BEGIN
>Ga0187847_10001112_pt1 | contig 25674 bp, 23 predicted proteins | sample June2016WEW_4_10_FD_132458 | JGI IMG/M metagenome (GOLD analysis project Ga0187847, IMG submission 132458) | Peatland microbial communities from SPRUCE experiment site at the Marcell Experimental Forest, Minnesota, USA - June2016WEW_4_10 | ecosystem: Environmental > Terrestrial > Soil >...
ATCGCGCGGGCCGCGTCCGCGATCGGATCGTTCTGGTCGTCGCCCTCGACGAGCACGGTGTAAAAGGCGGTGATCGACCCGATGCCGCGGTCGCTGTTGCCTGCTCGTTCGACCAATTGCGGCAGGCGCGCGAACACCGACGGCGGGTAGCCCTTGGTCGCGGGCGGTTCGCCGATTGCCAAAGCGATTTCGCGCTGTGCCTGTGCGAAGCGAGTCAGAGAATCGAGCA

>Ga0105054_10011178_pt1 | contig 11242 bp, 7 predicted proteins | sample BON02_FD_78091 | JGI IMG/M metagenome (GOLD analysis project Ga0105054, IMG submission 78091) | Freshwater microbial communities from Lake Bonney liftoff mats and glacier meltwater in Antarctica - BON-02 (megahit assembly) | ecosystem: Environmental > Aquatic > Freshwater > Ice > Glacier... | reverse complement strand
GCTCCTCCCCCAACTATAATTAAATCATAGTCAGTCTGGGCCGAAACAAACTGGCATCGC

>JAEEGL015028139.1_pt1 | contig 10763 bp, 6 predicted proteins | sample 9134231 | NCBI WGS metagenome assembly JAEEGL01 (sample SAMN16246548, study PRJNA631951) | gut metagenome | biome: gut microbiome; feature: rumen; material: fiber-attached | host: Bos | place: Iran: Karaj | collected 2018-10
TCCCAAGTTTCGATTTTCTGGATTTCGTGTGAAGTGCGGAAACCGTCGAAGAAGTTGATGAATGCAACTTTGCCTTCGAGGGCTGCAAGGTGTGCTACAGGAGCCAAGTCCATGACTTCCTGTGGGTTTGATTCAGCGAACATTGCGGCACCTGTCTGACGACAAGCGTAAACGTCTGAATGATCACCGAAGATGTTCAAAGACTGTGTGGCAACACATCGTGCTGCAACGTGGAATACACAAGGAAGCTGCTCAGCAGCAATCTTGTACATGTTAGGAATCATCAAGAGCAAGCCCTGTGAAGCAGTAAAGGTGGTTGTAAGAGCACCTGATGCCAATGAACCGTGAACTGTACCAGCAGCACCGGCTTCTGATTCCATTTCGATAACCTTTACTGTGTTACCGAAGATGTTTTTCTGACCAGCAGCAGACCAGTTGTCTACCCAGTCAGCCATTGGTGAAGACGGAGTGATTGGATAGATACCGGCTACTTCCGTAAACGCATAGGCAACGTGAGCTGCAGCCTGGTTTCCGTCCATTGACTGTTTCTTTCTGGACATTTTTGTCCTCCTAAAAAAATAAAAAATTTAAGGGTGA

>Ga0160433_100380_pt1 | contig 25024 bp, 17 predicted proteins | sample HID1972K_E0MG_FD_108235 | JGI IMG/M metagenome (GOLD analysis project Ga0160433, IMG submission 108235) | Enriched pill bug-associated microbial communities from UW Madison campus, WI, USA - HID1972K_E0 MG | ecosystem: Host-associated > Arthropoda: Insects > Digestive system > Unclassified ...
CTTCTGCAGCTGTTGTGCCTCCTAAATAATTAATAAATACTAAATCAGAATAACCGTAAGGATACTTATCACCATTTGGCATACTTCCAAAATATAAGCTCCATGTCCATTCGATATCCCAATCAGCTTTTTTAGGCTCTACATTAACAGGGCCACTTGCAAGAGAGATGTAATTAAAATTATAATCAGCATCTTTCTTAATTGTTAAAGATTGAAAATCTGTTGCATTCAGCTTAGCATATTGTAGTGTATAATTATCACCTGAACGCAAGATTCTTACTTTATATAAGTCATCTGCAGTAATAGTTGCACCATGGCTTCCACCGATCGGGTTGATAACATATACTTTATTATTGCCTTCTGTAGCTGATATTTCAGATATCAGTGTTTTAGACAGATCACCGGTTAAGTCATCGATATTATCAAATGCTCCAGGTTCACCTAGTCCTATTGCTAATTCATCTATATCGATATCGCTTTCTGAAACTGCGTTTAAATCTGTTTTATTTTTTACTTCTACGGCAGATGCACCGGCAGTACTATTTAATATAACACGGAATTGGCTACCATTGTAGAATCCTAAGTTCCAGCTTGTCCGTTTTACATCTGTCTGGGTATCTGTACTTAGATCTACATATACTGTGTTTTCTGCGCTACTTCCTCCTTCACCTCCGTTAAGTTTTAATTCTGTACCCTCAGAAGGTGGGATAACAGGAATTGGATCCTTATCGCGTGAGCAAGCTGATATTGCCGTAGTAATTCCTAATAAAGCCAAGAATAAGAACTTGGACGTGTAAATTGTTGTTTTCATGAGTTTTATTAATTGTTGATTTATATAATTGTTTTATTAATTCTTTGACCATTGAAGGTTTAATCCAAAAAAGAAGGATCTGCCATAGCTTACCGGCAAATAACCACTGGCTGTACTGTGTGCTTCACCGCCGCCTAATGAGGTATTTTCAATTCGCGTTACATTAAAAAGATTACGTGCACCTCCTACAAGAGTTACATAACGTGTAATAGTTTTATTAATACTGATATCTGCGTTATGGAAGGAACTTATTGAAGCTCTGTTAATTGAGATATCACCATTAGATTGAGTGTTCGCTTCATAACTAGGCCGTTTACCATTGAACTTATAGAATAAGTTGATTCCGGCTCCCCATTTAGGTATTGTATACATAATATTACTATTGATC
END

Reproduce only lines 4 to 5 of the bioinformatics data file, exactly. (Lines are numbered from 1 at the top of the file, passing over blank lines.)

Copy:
GCTCCTCCCCCAACTATAATTAAATCATAGTCAGTCTGGGCCGAAACAAACTGGCATCGC

>JAEEGL015028139.1_pt1 | contig 10763 bp, 6 predicted proteins | sample 9134231 | NCBI WGS metagenome assembly JAEEGL01 (sample SAMN16246548, study PRJNA631951) | gut metagenome | biome: gut microbiome; feature: rumen; material: fiber-attached | host: Bos | place: Iran: Karaj | collected 2018-10